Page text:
On the weekend that marked the crowning achievement of his pro football career, Brian Dawkins paused to take stock of the low points, the moments that, he said, nearly brought him to suicide.
Dawkins, the former Philadelphia Eagles and Denver Broncos safety, delivered a powerful message about his battle with depression Saturday night at the Pro Football Hall of Fame in Canton, Ohio. “There’s hope. There is something on the other side of this,” he told the crowd in an emotional 22-minute speech. “Don’t get caught up where you are. Don’t stay where you are. Keep moving. Keep pushing through.”
At times, Dawkins said, he was in such a difficult place that he considered the way in which to kill himself so that his family could still collect his life insurance. As a new husband, father and NFL player, he struggled with the pressure of managing all three roles. He often drank and lashed out in anger, he said. It’s a story he had started telling in the days before his induction.
“Overall, I didn’t have any outlets, and so I began to drink a little more than I needed to, and that quickly spiraled down into depression. I went through a real dark, deep depression. Alcohol was a tremendous crutch,” he told NBC Philadelphia last week. “There were times I didn’t even want to be around my family, didn’t want to be around my son.
“I just wanted to be in a dark room by myself with nobody,” he said. “My faith back then wasn’t that strong, so I listened to the other voice in my head, and that’s where suicidal thoughts came in, and then actually planning out how I would go about it in such a way that [my wife] Connie and my son would get the money from my insurance policy.”
Dawkins is one of a number of athletes and former athletes who have gone public with their struggles with depression in recent years. Chargers tackle Joe Barksdale said in February that he had considered suicide and opened up about the physical, mental and sexual abuse he had experienced as a child. “Some days, you can talk yourself out of it. Some days, you can’t. Some days, it just feels impossible,” he told the Los Angeles Times last winter. “This is who I am. I am as depressed as I am black.”
Olympic swimmer Michael Phelps called on the U.S. Olympic Committee to do more to help athletes this spring, saying that, because of depression, he “straight up wanted to die.” The NBA’s Kevin Love and DeMar DeRozan opened up about their struggles, while wide receiver Brandon Marshall, who was one of the first mental health advocates among athletes, has called raising awareness “the civil rights issue of our era.”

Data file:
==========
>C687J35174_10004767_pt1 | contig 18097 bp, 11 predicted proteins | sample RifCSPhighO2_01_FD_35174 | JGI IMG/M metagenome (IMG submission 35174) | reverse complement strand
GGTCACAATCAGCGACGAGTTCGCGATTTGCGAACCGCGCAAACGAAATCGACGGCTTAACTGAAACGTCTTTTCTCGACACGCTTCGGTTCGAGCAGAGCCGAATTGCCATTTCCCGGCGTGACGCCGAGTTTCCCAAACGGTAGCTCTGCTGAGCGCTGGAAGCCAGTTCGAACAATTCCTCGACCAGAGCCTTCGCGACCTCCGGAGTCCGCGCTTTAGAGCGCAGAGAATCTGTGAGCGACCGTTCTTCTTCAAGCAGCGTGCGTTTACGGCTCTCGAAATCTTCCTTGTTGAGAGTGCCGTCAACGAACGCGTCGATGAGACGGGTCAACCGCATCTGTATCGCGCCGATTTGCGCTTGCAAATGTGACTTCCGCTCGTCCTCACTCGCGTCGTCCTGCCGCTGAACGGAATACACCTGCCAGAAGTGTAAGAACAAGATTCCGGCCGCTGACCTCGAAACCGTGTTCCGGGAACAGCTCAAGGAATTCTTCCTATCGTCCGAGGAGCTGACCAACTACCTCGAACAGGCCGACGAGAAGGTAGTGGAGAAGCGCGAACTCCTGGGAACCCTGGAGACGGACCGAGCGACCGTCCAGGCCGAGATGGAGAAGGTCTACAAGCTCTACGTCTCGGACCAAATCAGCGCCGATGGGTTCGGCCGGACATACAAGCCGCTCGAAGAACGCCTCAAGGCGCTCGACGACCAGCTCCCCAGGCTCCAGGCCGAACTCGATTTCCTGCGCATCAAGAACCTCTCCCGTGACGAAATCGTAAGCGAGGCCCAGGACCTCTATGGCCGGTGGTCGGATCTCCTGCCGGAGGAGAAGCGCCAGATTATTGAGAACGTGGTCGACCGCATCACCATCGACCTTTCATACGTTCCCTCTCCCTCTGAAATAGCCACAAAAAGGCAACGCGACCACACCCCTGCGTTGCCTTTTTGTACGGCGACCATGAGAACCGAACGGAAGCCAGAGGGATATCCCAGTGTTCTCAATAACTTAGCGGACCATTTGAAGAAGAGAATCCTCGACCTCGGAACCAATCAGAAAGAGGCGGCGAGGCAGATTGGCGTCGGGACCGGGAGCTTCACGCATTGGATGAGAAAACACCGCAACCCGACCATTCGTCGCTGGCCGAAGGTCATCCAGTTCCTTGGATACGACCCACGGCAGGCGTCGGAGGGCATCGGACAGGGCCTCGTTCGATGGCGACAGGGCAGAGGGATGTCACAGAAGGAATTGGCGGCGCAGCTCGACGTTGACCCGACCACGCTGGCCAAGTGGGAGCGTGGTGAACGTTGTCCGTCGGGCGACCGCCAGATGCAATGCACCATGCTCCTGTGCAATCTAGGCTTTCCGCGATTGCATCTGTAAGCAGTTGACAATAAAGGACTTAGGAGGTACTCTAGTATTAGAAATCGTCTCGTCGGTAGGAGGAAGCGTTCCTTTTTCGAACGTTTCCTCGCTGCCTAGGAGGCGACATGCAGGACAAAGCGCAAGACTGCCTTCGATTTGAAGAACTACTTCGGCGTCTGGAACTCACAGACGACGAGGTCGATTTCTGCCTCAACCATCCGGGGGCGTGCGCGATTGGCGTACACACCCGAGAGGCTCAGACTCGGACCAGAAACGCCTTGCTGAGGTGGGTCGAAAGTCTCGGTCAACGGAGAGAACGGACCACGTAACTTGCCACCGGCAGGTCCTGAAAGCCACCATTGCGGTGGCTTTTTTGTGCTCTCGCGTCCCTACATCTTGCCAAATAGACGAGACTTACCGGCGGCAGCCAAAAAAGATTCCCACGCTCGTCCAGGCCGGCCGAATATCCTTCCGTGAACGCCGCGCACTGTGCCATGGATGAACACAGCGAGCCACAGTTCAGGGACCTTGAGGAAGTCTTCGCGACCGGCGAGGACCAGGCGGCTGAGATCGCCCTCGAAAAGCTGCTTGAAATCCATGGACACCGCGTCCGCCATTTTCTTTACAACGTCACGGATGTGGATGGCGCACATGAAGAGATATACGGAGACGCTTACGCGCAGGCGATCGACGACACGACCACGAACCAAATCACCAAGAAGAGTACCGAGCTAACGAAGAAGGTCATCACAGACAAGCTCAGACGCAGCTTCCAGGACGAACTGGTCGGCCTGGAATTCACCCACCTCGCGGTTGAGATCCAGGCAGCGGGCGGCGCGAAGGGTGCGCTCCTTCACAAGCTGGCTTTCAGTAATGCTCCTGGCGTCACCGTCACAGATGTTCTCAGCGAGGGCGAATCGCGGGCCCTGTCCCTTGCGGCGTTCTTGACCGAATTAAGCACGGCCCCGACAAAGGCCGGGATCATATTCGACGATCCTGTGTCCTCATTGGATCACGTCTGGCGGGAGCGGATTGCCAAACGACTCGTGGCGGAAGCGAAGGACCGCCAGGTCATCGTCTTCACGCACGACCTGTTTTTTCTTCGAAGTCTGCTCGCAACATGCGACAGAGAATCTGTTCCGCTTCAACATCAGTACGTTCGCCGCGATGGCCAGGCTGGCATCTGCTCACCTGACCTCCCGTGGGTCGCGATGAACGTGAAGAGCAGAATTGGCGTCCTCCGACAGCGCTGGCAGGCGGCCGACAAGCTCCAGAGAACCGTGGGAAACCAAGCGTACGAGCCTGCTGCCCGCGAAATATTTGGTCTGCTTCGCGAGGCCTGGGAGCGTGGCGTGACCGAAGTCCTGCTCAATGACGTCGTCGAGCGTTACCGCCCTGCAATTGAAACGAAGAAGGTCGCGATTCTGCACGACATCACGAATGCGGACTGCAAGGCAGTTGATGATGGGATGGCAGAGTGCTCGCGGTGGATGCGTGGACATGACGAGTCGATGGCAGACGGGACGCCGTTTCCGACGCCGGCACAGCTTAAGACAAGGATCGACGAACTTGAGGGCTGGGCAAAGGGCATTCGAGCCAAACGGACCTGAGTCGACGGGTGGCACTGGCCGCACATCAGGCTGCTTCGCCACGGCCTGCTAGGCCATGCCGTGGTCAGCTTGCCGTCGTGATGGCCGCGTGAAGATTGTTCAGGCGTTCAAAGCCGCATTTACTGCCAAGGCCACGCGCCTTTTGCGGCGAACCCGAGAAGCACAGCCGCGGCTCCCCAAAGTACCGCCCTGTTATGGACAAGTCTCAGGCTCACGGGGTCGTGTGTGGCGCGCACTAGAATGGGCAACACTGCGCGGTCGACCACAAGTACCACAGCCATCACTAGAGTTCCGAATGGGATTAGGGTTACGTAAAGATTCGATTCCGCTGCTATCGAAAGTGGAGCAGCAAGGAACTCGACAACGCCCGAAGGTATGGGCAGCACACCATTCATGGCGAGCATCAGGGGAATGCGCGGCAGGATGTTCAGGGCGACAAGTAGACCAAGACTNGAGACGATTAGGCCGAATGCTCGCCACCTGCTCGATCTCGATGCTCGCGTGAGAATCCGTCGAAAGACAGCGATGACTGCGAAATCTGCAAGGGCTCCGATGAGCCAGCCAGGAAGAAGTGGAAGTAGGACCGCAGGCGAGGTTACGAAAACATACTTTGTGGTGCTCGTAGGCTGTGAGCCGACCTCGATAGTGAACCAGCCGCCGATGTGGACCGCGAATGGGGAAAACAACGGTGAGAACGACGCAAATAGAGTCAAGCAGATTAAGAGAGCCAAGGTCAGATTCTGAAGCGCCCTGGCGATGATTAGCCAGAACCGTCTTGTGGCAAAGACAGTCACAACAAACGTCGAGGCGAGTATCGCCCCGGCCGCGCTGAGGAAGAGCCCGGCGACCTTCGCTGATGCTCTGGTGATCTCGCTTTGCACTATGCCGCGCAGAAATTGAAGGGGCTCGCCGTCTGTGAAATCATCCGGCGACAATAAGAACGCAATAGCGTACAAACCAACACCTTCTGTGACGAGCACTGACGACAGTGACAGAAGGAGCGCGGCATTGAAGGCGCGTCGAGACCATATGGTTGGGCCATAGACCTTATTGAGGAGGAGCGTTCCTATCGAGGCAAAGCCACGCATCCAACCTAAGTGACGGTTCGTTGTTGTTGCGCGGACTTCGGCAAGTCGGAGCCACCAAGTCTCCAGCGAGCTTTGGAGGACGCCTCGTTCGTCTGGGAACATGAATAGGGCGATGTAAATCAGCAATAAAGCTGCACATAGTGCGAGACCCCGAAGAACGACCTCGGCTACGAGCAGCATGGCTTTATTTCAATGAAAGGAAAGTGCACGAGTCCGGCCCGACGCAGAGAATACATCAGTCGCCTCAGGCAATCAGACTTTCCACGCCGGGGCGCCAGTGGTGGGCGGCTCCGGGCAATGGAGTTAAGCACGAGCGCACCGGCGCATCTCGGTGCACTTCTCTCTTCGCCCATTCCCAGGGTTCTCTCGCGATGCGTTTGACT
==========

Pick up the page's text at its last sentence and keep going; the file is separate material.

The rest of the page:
Dawkins, a hard-hitting safety over 16 NFL seasons spent mostly with the Eagles, was a second-round pick (61st overall) by the Eagles out of Clemson in 1996 and spent the last three years of his career with the Broncos.
“Football was what I did, but it’s not who I am. It did not define me,” Dawkins, who turns 45 next month, said in Canton. “I repeat the same things that Brian Urlacher [who also was inducted into the Hall on Saturday] said. I am a blessed man of God. And the Lord has blessed me to do the things that I do. And so nothing just happens in my life. The majority of success I have had has come on the back end of pain. Pain has pushed me to levels unknown. For me at the time, all I knew was that was pain, but on the other side of it, all of a sudden, I became better in an area. So when we go through those situations in our lives, pain helps you develop those things that [are] going to take you to the next level of whatever it is the Lord has for you. Believe that. I’m a living testimony of that. See there’s a purpose for my pain. There’s a purpose for my pain. …”
“But what that pain did for me, it increased my faith exponentially. I have grown leaps and bounds because of the things that I’ve gone through, and that’s one of those things I went through. When I say ‘went through,’ that means I came [out] on the other side of it. So for those who are going through it right now, there’s hope. You do have hope.”
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